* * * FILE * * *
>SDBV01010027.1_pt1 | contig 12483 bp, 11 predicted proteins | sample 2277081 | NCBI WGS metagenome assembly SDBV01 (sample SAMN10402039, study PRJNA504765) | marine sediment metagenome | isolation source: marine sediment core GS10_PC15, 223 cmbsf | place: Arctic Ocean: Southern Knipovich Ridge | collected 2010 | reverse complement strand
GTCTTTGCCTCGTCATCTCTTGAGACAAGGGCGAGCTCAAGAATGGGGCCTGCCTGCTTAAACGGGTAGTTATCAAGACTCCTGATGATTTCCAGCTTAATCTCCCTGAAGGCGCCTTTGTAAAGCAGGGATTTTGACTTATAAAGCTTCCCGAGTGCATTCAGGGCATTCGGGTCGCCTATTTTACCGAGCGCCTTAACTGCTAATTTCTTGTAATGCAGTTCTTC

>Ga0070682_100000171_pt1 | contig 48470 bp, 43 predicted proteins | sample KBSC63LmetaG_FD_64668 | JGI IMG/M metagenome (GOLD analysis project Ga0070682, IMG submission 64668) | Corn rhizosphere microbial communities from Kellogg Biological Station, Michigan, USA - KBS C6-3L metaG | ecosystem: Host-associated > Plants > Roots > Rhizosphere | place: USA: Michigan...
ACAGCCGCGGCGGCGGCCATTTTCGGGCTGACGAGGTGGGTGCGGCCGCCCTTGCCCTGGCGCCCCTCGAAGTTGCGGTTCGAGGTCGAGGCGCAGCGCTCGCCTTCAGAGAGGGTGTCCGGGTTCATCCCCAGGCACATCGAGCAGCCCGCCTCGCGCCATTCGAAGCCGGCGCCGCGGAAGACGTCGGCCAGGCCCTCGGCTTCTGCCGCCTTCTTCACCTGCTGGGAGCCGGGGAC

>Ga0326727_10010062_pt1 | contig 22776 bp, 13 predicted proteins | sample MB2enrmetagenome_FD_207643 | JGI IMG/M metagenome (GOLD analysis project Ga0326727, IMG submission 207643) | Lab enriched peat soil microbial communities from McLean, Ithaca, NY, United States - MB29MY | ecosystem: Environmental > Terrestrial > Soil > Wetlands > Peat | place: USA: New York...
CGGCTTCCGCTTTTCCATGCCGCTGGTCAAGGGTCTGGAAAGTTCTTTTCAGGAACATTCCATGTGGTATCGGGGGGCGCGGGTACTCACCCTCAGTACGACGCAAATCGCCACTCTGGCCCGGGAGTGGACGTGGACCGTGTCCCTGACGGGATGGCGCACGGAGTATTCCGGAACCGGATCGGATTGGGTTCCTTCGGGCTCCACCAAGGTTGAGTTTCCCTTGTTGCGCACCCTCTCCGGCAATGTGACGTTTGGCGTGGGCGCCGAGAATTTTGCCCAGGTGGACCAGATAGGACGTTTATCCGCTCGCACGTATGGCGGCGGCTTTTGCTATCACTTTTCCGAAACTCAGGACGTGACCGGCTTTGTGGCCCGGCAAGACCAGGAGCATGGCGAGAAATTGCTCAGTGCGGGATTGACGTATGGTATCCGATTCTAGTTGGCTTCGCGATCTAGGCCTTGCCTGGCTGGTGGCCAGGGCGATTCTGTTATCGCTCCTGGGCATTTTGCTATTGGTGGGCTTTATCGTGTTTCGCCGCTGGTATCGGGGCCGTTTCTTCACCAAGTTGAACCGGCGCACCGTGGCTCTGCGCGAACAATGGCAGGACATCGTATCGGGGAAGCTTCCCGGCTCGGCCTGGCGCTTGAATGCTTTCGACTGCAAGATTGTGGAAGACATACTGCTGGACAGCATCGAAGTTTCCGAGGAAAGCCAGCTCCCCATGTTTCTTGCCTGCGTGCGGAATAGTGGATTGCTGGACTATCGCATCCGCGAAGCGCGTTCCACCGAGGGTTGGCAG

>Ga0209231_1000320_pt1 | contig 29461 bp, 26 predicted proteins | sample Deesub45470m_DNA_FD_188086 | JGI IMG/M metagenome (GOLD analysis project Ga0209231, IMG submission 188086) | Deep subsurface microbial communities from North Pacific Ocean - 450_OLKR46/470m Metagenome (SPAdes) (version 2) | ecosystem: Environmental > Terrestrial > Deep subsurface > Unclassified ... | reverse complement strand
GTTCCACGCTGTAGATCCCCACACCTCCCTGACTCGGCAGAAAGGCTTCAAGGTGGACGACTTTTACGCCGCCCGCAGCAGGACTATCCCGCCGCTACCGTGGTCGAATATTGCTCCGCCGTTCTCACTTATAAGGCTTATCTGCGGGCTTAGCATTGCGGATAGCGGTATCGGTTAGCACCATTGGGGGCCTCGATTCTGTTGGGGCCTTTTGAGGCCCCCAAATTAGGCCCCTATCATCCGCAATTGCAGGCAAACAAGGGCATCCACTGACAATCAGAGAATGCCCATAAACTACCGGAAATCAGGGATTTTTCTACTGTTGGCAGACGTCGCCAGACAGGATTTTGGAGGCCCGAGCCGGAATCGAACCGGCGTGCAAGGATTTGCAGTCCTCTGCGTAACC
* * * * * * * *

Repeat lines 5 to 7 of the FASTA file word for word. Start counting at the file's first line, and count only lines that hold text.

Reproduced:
>Ga0326727_10010062_pt1 | contig 22776 bp, 13 predicted proteins | sample MB2enrmetagenome_FD_207643 | JGI IMG/M metagenome (GOLD analysis project Ga0326727, IMG submission 207643) | Lab enriched peat soil microbial communities from McLean, Ithaca, NY, United States - MB29MY | ecosystem: Environmental > Terrestrial > Soil > Wetlands > Peat | place: USA: New York...
CGGCTTCCGCTTTTCCATGCCGCTGGTCAAGGGTCTGGAAAGTTCTTTTCAGGAACATTCCATGTGGTATCGGGGGGCGCGGGTACTCACCCTCAGTACGACGCAAATCGCCACTCTGGCCCGGGAGTGGACGTGGACCGTGTCCCTGACGGGATGGCGCACGGAGTATTCCGGAACCGGATCGGATTGGGTTCCTTCGGGCTCCACCAAGGTTGAGTTTCCCTTGTTGCGCACCCTCTCCGGCAATGTGACGTTTGGCGTGGGCGCCGAGAATTTTGCCCAGGTGGACCAGATAGGACGTTTATCCGCTCGCACGTATGGCGGCGGCTTTTGCTATCACTTTTCCGAAACTCAGGACGTGACCGGCTTTGTGGCCCGGCAAGACCAGGAGCATGGCGAGAAATTGCTCAGTGCGGGATTGACGTATGGTATCCGATTCTAGTTGGCTTCGCGATCTAGGCCTTGCCTGGCTGGTGGCCAGGGCGATTCTGTTATCGCTCCTGGGCATTTTGCTATTGGTGGGCTTTATCGTGTTTCGCCGCTGGTATCGGGGCCGTTTCTTCACCAAGTTGAACCGGCGCACCGTGGCTCTGCGCGAACAATGGCAGGACATCGTATCGGGGAAGCTTCCCGGCTCGGCCTGGCGCTTGAATGCTTTCGACTGCAAGATTGTGGAAGACATACTGCTGGACAGCATCGAAGTTTCCGAGGAAAGCCAGCTCCCCATGTTTCTTGCCTGCGTGCGGAATAGTGGATTGCTGGACTATCGCATCCGCGAAGCGCGTTCCACCGAGGGTTGGCAG

>Ga0209231_1000320_pt1 | contig 29461 bp, 26 predicted proteins | sample Deesub45470m_DNA_FD_188086 | JGI IMG/M metagenome (GOLD analysis project Ga0209231, IMG submission 188086) | Deep subsurface microbial communities from North Pacific Ocean - 450_OLKR46/470m Metagenome (SPAdes) (version 2) | ecosystem: Environmental > Terrestrial > Deep subsurface > Unclassified ... | reverse complement strand